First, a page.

The Most Popular Soup from Every Decade

Humans have been making soup for centuries, and no wonder: soup is so flexible—meat, vegetables, water or broth. Recipes aren't so much invented as evolved. Here are our favorite iterations of soup over the last century.

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1900s: Cioppino

Around the turn of the century, immigrants from Genoa, Italy settled in the San Francisco Bay Area. As fishermen, they combined their cooking traditions with the local seafood and cioppino, a rich fish stew, was born.
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1910s: Vichyssoise

A simple soup with a fancy name, vichyssoise is traditionally made with leeks, potatoes, onions, cream and chicken stock. It was invented—or possibly reinvented—in 1917 by Ritz-Carlton chef Louis Diat, who grew up near Vichy, France. Leek and potato soups were common in France in the 1800s, but Diat’s version was drenched with cream and served cold.
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1920s: Bisque

Super-smooth and creamy bisque soups suit the decadent roaring ’20s lifestyle. Our version uses a mix of sweet and savory white veggies, including parsnips and celery root, which looks stunning when topped with a bright garnish, like minced parsley or pomegranate seeds.
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1930s: Vegetable Soup

During the Great Depression, many households struggled to keep food on the table. Soup was the ideal food, since cooks could toss in any vegetables they had on hand and add water to stretch it, if needed.
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1940s: Tomato Hamburger Soup

During WWII, meat was often in short supply. One way households made meat stretch was by cooking it in soups, like this tomato recipe with a savory heft from hamburger meat.
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1950s: Cream of Mushroom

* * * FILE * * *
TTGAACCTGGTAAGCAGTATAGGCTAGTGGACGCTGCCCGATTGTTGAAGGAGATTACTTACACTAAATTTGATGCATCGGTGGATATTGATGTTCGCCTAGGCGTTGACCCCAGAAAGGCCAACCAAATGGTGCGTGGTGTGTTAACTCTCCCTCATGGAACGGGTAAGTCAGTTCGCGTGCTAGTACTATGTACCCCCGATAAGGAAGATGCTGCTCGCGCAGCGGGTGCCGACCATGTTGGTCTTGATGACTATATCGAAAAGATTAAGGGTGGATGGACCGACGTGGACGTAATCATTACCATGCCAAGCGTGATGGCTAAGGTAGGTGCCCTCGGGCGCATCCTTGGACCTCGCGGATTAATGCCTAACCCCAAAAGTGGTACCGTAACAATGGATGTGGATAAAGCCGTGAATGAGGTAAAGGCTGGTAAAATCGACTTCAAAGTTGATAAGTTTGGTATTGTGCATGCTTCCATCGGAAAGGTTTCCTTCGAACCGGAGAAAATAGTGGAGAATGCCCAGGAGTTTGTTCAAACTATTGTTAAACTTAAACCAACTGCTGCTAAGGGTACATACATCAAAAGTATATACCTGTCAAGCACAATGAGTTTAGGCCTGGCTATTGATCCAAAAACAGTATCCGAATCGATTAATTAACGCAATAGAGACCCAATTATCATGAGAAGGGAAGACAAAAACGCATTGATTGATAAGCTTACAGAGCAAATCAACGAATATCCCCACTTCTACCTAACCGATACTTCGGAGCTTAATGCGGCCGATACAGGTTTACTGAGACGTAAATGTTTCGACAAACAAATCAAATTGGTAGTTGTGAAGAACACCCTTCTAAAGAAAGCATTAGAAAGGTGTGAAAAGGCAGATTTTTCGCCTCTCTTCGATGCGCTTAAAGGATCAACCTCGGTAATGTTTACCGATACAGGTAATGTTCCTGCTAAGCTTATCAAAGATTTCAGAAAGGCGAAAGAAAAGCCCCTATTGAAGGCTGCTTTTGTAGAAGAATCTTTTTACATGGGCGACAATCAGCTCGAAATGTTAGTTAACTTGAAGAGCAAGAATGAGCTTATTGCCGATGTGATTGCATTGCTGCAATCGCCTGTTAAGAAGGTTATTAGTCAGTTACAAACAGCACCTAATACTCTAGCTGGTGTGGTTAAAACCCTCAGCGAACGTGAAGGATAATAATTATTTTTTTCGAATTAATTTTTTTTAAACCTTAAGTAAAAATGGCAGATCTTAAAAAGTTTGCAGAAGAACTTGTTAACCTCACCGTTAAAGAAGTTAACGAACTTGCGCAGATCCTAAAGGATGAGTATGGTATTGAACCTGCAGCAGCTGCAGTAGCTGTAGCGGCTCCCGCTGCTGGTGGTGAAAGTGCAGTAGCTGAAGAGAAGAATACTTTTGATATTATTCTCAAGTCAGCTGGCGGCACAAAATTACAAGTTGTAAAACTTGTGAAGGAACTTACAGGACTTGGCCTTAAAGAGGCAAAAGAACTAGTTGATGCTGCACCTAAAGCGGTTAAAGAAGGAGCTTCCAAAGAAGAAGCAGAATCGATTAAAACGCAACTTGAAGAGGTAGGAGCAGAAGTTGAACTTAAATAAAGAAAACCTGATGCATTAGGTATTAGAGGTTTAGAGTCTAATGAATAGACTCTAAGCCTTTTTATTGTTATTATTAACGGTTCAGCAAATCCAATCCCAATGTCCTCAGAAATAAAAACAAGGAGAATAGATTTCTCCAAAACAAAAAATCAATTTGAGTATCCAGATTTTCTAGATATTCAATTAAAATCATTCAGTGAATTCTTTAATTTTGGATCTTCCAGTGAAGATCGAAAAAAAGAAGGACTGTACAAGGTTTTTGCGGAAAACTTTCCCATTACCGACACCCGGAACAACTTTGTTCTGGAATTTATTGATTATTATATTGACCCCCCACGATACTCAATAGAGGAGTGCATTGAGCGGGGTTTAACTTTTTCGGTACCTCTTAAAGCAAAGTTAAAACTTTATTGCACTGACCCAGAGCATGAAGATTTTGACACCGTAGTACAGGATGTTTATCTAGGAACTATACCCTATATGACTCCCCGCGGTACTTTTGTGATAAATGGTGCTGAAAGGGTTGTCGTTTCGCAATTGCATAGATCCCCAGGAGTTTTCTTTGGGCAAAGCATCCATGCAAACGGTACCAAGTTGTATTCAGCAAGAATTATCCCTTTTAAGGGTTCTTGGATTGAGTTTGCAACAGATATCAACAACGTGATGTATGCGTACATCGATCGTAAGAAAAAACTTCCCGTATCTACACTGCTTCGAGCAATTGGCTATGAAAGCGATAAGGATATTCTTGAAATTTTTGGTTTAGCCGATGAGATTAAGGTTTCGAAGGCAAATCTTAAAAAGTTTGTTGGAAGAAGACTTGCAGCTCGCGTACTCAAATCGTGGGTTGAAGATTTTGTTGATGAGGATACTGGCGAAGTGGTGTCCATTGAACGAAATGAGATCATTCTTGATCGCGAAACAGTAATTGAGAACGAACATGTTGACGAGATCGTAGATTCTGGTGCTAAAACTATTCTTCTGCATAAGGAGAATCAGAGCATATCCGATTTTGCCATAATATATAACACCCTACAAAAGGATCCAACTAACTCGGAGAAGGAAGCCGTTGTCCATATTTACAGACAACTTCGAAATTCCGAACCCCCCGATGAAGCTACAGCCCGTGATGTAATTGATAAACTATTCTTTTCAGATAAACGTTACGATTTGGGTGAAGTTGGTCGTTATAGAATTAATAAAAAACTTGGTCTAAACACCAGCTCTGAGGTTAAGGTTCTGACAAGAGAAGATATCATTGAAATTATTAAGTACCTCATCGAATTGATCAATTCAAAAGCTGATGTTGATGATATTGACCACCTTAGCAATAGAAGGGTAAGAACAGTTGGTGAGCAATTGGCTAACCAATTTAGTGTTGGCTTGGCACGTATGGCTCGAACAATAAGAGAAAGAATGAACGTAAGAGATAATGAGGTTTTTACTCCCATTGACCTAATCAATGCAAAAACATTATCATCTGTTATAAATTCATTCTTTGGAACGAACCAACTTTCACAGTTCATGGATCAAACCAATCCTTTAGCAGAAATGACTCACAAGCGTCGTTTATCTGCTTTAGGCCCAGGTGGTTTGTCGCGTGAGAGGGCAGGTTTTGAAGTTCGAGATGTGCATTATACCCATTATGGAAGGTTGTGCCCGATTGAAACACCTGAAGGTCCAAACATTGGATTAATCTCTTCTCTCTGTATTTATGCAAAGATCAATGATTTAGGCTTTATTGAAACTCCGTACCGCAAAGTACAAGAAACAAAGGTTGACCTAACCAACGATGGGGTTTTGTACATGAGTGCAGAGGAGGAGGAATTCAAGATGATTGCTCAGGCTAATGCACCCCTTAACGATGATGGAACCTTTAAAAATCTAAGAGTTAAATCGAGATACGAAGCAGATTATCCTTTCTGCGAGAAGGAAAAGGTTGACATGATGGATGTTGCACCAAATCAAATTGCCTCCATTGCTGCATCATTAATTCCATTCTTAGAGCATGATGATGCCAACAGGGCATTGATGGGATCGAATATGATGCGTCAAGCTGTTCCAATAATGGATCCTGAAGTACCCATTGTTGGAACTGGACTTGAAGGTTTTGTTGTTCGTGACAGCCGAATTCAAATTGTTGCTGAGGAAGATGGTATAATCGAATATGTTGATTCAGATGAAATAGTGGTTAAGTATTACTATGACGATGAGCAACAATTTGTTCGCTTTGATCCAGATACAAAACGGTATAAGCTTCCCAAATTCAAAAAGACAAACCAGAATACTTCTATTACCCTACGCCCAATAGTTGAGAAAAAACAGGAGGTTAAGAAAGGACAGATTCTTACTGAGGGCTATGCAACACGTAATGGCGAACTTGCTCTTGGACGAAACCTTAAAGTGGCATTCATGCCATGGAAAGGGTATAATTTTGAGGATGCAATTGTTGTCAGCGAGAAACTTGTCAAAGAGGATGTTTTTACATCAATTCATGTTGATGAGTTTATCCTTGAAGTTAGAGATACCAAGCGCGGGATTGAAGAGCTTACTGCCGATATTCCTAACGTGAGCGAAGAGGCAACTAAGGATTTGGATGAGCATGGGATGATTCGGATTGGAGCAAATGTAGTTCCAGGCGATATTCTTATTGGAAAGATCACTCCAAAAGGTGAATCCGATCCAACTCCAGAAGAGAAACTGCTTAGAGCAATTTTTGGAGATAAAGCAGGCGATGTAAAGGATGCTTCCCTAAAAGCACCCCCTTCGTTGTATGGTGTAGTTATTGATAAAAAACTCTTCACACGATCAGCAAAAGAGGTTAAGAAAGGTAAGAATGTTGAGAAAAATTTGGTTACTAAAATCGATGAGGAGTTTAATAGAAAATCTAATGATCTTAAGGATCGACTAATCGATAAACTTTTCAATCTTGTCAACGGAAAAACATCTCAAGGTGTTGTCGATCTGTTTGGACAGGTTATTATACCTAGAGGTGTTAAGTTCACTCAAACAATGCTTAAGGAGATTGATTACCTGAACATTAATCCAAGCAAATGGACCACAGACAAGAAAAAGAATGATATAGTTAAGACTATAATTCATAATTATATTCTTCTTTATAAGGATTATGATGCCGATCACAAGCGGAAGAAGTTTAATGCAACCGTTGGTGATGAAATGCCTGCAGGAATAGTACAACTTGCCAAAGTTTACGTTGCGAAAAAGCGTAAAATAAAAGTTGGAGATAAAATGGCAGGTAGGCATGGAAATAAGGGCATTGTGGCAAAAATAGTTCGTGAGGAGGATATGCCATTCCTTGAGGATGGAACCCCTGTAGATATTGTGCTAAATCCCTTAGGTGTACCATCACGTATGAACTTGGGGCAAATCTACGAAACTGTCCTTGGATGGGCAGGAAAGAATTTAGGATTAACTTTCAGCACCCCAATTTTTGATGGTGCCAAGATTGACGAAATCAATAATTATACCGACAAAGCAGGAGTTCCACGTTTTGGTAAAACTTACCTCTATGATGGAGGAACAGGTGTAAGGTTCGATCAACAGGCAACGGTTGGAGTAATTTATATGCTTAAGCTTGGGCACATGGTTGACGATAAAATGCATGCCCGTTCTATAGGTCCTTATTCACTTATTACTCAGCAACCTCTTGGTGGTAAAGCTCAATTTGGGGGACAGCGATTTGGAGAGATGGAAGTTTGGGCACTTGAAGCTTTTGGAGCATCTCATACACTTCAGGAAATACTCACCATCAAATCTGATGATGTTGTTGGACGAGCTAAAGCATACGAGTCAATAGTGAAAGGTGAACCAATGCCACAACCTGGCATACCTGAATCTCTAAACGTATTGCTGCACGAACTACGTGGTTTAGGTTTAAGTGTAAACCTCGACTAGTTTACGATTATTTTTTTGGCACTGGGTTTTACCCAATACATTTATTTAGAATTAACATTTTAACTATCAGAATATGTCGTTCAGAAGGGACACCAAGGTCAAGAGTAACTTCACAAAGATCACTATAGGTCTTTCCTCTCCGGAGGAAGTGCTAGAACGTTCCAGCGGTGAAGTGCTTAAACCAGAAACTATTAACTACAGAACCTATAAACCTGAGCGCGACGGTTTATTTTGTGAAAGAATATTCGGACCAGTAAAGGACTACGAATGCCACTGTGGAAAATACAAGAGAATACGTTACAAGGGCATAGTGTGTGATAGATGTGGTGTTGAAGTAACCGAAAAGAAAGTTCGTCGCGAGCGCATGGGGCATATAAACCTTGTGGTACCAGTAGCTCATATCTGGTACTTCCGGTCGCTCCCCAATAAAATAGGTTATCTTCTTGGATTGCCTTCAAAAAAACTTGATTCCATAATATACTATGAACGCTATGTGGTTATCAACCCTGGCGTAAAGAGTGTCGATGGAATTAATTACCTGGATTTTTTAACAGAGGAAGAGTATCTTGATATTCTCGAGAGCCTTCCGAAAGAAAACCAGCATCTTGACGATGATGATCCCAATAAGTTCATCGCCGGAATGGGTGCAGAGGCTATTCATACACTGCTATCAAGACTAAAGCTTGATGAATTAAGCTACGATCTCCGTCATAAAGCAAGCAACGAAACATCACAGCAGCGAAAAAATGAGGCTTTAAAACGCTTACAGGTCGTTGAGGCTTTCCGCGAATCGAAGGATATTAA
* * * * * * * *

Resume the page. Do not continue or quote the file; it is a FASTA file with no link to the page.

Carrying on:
The ’50s was peak canned-food era, and home cooks poured cream of mushroom soups into casseroles galore. Did you know you can make it yourself?
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1960s: Gazpacho

Though gazpacho dates back to the eighth century in Spain, it became popular in New York in the 1960s. Tomato soup, chilled: perfect for when tomatoes are at their peak.
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1970s: Slow Cooker Split Pea Soup

Slow cookers were invented in 1940, but they didn’t become popular until the 1970s. They’re ideal for households where both partners work.
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1980s: French Onion Soup

Steakhouses were wildly popular in the 1980s, with chain restaurants spreading through the suburbs. Apart from steak and potatoes, French Onion soup is perhaps the quintessential steakhouse recipe.
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1990s: Chicken Soup

In 1993, the first Chicken Soup for the Soul anthology was published, and a series was born. The books cemented the soup’s reputation as the ultimate comfort food.
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2000s: Cheeseburger Soup

In the 2000s, the high-protein Atkins diet surged in popularity. This decadent cheeseburger soup combines burger meat, butter and Velveeta. Yum!
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2010s: Instant Pot Pozole

The pressure cooker has replaced the slow cooker in popularity. In our time-crunched present era, the Instant Pot is ideal for whipping up pozole, the trendy, ultra-spicy Mexican soup.

Kelsey Dimberg
A former senior digital editor at Taste of Home, Kelsey now writes articles and novels from her home in Chicago. Since 2010, she’s followed a gluten-free diet, and especially enjoys the challenge of baking sourdough bread and pizza dough. As a contributing writer for Taste of Home, she covers a broad range of topics but with a special emphasis on gluten-free cooking and baking. Outside of her gluten-free experiments in the kitchen, Kelsey is also the author of the thriller novel “Girl in the Rearview Mirror.”